Enjoy your summer

Dr. Brant Pitre has some great books

I like the priest’s advice, to make haste slowly. That speaks volumes of a good priest.
I have no advice for you, but I offer a prayer for your discernment.


Reading history is useful but may not present the entire picture you are looking for. When you say you’re “slightly bored” with the difference between churches, I wonder why is that? Do you not see the differences or do you not place any value on the differences? As a Catholic, I fully believe the Catholic church has the fullness of faith but that doesn’t mean other Christian churches are in error. I find the differences very interesting and seek to understand how they came about. You don’t seem to have that theological curiosity so I wonder why you feel drawn to Catholicism?:shrug:

I would study the Protestant Reformation and see how those specific theologies have effected your thoughts/opinions today. Specifically, I would focus on sola scriptura which is the one thing that Luther truly got “wrong” (ie out of communion) at a fundamental level. There were of course other Reformers, but they missed the boat so badly I wouldn’t even consider them. You could then dive more specifically into the history of your own church to see the divide between who has authority (the sola scriptura reference being helpful to determine some of the prevailing mentality at the time).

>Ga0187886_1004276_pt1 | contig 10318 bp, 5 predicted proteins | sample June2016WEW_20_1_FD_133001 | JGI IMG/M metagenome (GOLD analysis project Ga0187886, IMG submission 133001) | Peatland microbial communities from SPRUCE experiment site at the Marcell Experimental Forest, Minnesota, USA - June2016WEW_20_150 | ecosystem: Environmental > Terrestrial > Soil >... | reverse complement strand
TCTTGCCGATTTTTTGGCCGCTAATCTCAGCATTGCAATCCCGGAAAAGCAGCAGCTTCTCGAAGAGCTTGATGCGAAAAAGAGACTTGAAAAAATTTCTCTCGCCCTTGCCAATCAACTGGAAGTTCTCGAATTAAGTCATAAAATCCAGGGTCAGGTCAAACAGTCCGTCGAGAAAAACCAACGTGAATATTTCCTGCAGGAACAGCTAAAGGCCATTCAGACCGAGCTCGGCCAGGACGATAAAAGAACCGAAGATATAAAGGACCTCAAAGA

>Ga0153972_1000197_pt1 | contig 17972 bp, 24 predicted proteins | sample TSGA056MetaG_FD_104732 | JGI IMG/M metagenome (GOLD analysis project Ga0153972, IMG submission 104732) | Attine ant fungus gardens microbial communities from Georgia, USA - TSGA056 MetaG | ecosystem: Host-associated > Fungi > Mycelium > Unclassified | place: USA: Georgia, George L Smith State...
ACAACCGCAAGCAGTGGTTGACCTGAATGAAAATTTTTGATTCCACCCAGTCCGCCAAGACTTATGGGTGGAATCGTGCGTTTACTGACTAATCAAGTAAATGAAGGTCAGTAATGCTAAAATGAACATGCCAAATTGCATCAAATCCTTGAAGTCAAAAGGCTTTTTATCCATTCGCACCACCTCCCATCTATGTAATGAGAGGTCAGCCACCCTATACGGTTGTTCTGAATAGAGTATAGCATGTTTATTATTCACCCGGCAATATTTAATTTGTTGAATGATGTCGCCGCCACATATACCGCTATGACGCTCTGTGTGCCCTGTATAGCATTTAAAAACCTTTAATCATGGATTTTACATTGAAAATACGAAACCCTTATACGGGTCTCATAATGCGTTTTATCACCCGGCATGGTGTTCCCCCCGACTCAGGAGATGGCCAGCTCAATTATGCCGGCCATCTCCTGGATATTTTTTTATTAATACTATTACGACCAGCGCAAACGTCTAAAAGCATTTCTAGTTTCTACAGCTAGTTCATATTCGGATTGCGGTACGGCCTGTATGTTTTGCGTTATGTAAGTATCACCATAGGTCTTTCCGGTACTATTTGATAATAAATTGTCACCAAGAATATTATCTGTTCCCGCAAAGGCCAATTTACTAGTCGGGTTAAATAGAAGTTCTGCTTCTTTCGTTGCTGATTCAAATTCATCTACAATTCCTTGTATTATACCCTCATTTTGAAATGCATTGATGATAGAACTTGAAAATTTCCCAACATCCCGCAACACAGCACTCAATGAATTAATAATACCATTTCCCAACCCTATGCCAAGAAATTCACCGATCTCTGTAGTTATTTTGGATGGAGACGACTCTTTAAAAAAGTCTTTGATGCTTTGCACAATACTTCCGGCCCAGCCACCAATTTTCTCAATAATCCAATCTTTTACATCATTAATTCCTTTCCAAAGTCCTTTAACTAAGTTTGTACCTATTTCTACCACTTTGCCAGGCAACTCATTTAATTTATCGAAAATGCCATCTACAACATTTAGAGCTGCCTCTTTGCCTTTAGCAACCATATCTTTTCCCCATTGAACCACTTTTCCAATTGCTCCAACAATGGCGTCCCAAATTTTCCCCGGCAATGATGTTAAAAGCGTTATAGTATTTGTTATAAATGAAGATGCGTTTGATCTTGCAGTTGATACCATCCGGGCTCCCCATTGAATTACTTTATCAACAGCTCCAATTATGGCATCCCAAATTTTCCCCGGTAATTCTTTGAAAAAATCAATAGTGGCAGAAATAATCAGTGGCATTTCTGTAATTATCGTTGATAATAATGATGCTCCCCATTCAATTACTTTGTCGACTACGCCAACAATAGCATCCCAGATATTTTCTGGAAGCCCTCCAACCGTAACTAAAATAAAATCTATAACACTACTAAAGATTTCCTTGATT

A good entry level book for Catholicism is The Faith Explained. Many people like the Catechism, which is obviously the first choice if you are able to make I through it. You can then join RCIA whenever you arrive at your new “home” church in college.

Are there any Catholic campus ministries or perhaps a Newman Center at the university you will be attending? Tremendous resources for you to take advantage of :slight_smile:

My Godmother gave me the book “Catholicism for Dummies” when I converted and it has been incredibly help. In fact my best friend is a former seminarian who studied under the two authors of the book, he loves the book.

I agree with “Catholicism for Dummies.” I sat through RCIA with my husband while he was converting, and it was one of the first books our Pastor recommended! It’s great - my husband loved it as a first step in learning more (next to going to Mass and RCIA)…

Be assured, Satan never tires of pulling people out of the Catholic Church and causing strife and division away from the only Church Jesus established. That’s what Satan does and he’s real good at it.